It was probably on this trip east the fall of 1940 and winter of 1941 that the photo of Thorpe and Dietz with the then Albright College quarterback (mistakenly identified in Albright’s yearbook and my biography of Dietz as Moose Disend) was taken. Thorpe gave a series of talks to enthusiastic audiences on that speaking tour as described in the Reading Eagle’s reporter Ron Devlin’s article. Devlin’s article can be found here: http://www.readingeagle.com/news/article/history-book-when-jim-thorpe-visited-berks-county.

Ron Devlin repeated a commonly made misconception that the 1912 Jim Thorpe-led Carlisle Indians won the hypothetical National College Football Championship. The Indians never won a national football championship or had an undefeated season. 1912 was one of four-one-loss seasons the Indians had. Their 34-26 loss to Penn and scoreless tie with a good Washington & Jefferson team were the only blemishes on their record that year. 1912 was the middle year of a three-year string of one-loss teams. 1911 stands out because Carlisle beat two of The Big Four (Harvard and Penn) offset by a one-point loss to an inferior Syracuse team. 1913’s only blemishes were a 12-6 loss to Pitt and a 7-7 tie with Penn. Pretty darn good for a Carlisle team without Jim Thorpe. However, that was the year Joe Guyon and Pete Calac were shifted to the backfield. But that’s another story.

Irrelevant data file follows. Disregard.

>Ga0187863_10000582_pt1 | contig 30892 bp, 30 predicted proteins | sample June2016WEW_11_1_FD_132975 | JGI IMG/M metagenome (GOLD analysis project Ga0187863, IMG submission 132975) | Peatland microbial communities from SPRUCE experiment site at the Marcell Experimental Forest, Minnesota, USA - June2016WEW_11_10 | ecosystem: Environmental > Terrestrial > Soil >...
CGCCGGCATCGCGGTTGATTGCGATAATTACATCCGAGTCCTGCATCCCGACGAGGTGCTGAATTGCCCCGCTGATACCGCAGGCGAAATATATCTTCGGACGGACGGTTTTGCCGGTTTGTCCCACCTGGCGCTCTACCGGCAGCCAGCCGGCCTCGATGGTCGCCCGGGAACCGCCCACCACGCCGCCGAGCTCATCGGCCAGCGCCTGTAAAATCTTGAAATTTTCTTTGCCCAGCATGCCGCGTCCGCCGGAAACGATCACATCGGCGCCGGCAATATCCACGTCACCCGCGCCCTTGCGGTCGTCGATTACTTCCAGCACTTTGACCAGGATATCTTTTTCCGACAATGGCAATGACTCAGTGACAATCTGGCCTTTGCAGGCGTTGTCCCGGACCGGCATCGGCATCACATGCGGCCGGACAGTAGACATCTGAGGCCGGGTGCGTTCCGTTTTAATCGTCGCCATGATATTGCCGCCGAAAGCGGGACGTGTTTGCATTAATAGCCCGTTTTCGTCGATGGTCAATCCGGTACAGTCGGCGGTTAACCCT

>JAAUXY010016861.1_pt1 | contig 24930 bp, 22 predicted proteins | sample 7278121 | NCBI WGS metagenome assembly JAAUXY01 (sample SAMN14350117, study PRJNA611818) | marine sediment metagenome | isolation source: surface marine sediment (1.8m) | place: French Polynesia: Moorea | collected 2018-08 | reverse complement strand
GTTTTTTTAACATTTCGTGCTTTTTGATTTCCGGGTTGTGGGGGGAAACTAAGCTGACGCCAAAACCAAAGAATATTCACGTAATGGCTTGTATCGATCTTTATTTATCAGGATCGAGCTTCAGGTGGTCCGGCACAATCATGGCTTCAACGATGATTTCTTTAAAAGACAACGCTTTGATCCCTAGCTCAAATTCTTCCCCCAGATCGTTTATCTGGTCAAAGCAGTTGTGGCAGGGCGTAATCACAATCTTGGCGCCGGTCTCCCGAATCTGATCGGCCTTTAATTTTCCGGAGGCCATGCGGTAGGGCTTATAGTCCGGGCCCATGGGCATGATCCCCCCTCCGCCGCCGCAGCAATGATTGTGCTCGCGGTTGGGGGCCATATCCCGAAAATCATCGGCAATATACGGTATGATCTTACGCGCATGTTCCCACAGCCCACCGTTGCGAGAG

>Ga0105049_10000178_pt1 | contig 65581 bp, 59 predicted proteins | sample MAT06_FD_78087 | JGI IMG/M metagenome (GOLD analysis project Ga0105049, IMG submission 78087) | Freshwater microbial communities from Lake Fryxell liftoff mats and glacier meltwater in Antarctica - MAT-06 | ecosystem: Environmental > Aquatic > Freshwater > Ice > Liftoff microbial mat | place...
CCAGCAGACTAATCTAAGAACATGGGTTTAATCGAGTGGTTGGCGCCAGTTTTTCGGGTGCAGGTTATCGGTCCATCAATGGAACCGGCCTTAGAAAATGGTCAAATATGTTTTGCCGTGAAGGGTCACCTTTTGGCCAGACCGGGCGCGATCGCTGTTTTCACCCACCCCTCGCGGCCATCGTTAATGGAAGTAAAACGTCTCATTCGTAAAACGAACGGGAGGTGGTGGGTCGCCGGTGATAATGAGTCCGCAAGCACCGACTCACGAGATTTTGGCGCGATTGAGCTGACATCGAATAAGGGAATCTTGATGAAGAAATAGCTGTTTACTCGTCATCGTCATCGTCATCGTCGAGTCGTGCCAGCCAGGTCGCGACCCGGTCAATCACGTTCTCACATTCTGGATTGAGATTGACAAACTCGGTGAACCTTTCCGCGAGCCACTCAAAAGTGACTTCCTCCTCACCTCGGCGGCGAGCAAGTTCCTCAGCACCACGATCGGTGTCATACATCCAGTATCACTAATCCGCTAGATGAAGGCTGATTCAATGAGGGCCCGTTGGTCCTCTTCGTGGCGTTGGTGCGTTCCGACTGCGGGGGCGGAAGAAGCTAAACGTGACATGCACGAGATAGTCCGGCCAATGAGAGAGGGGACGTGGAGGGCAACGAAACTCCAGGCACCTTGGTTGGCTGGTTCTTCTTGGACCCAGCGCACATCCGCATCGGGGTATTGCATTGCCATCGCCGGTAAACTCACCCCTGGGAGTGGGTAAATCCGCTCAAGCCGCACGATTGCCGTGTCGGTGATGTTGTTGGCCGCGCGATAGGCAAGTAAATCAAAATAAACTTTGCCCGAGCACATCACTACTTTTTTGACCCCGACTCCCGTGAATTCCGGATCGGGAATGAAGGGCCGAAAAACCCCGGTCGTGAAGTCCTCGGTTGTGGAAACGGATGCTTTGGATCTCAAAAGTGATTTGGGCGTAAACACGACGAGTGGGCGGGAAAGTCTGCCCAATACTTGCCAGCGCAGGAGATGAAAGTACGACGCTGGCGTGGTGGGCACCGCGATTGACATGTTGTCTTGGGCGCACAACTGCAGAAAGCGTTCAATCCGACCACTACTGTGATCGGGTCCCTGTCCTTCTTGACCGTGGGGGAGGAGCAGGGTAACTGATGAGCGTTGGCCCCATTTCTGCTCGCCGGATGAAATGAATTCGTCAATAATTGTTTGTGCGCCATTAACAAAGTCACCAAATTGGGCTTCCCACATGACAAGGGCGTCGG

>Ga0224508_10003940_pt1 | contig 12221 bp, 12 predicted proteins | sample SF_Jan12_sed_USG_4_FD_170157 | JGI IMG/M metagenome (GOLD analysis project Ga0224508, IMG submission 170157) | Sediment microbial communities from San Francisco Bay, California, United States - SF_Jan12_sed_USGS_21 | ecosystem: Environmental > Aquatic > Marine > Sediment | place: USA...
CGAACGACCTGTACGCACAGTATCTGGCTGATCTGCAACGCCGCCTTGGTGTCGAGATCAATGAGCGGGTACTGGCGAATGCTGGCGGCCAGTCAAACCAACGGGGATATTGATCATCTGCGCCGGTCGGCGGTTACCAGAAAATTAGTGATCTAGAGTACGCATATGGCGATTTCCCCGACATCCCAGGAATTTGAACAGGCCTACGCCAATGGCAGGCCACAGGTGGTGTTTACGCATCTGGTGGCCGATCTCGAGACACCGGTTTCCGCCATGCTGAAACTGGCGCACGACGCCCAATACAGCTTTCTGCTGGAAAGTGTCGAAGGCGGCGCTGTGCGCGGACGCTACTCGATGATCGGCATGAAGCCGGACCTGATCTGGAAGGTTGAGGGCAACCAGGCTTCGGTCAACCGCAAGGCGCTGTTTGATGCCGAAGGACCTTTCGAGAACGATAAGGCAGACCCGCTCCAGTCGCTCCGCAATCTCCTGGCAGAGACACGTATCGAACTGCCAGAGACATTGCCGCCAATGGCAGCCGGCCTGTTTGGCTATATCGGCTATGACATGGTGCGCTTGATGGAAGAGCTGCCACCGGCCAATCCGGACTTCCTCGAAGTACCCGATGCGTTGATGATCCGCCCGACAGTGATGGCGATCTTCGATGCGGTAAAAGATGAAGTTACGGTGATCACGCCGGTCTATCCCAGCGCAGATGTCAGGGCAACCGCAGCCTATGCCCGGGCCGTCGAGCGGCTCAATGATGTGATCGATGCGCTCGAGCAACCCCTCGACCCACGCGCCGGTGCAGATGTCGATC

Jim Thorpe in the Movies plus ACLU Supports Redskins

March 7, 2015

Two interesting things of note happened this week:

Bob Wheeler, Florence Ridlon, and their son, Rob Wheeler, had an article about Jim Thorpe’s largely unknown activities in the movie industry published in the Spring 2015 issue of the magazine of the American Indian: http://content.yudu.com/web/1q1ji/0A1r2jl/Spring2015/flash/resources/index.htm?referrerUrl=http%3A%2F%2Fcontent.yudu.com%2Fweb%2